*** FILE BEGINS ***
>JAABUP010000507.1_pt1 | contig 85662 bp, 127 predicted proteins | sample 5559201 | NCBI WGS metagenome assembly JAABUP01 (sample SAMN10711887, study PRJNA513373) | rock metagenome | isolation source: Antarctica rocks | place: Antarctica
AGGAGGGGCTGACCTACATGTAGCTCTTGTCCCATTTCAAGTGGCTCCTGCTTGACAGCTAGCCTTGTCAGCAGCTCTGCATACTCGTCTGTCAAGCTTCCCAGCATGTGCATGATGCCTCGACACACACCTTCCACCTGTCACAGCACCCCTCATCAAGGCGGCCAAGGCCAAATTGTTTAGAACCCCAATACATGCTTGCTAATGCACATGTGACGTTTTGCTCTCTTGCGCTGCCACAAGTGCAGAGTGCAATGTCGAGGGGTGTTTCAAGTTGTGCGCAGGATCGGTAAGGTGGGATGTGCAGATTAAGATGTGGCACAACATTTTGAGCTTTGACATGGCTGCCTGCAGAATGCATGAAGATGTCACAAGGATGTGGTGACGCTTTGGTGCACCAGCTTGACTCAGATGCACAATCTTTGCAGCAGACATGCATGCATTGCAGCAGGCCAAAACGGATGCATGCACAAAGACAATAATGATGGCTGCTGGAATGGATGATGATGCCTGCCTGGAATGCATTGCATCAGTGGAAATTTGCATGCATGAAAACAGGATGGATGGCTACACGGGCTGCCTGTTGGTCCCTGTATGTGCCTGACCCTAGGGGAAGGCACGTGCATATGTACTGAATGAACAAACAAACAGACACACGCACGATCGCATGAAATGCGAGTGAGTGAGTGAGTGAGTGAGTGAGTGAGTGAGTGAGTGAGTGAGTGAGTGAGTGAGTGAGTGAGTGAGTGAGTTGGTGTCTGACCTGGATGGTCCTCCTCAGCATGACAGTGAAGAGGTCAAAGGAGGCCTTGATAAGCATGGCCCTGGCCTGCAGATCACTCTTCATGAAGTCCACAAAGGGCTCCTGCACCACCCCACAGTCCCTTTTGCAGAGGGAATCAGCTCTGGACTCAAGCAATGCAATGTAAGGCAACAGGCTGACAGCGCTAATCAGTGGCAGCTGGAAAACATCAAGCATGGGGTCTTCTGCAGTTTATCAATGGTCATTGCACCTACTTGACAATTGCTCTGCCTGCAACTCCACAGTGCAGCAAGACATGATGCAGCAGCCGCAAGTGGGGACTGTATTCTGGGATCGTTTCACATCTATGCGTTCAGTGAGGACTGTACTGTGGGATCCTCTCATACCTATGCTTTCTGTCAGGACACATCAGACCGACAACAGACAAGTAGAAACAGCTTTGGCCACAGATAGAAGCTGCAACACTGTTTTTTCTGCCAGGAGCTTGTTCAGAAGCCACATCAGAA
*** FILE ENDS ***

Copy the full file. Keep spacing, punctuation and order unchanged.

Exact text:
>JAABUP010000507.1_pt1 | contig 85662 bp, 127 predicted proteins | sample 5559201 | NCBI WGS metagenome assembly JAABUP01 (sample SAMN10711887, study PRJNA513373) | rock metagenome | isolation source: Antarctica rocks | place: Antarctica
AGGAGGGGCTGACCTACATGTAGCTCTTGTCCCATTTCAAGTGGCTCCTGCTTGACAGCTAGCCTTGTCAGCAGCTCTGCATACTCGTCTGTCAAGCTTCCCAGCATGTGCATGATGCCTCGACACACACCTTCCACCTGTCACAGCACCCCTCATCAAGGCGGCCAAGGCCAAATTGTTTAGAACCCCAATACATGCTTGCTAATGCACATGTGACGTTTTGCTCTCTTGCGCTGCCACAAGTGCAGAGTGCAATGTCGAGGGGTGTTTCAAGTTGTGCGCAGGATCGGTAAGGTGGGATGTGCAGATTAAGATGTGGCACAACATTTTGAGCTTTGACATGGCTGCCTGCAGAATGCATGAAGATGTCACAAGGATGTGGTGACGCTTTGGTGCACCAGCTTGACTCAGATGCACAATCTTTGCAGCAGACATGCATGCATTGCAGCAGGCCAAAACGGATGCATGCACAAAGACAATAATGATGGCTGCTGGAATGGATGATGATGCCTGCCTGGAATGCATTGCATCAGTGGAAATTTGCATGCATGAAAACAGGATGGATGGCTACACGGGCTGCCTGTTGGTCCCTGTATGTGCCTGACCCTAGGGGAAGGCACGTGCATATGTACTGAATGAACAAACAAACAGACACACGCACGATCGCATGAAATGCGAGTGAGTGAGTGAGTGAGTGAGTGAGTGAGTGAGTGAGTGAGTGAGTGAGTGAGTGAGTGAGTGAGTGAGTGAGTTGGTGTCTGACCTGGATGGTCCTCCTCAGCATGACAGTGAAGAGGTCAAAGGAGGCCTTGATAAGCATGGCCCTGGCCTGCAGATCACTCTTCATGAAGTCCACAAAGGGCTCCTGCACCACCCCACAGTCCCTTTTGCAGAGGGAATCAGCTCTGGACTCAAGCAATGCAATGTAAGGCAACAGGCTGACAGCGCTAATCAGTGGCAGCTGGAAAACATCAAGCATGGGGTCTTCTGCAGTTTATCAATGGTCATTGCACCTACTTGACAATTGCTCTGCCTGCAACTCCACAGTGCAGCAAGACATGATGCAGCAGCCGCAAGTGGGGACTGTATTCTGGGATCGTTTCACATCTATGCGTTCAGTGAGGACTGTACTGTGGGATCCTCTCATACCTATGCTTTCTGTCAGGACACATCAGACCGACAACAGACAAGTAGAAACAGCTTTGGCCACAGATAGAAGCTGCAACACTGTTTTTTCTGCCAGGAGCTTGTTCAGAAGCCACATCAGAA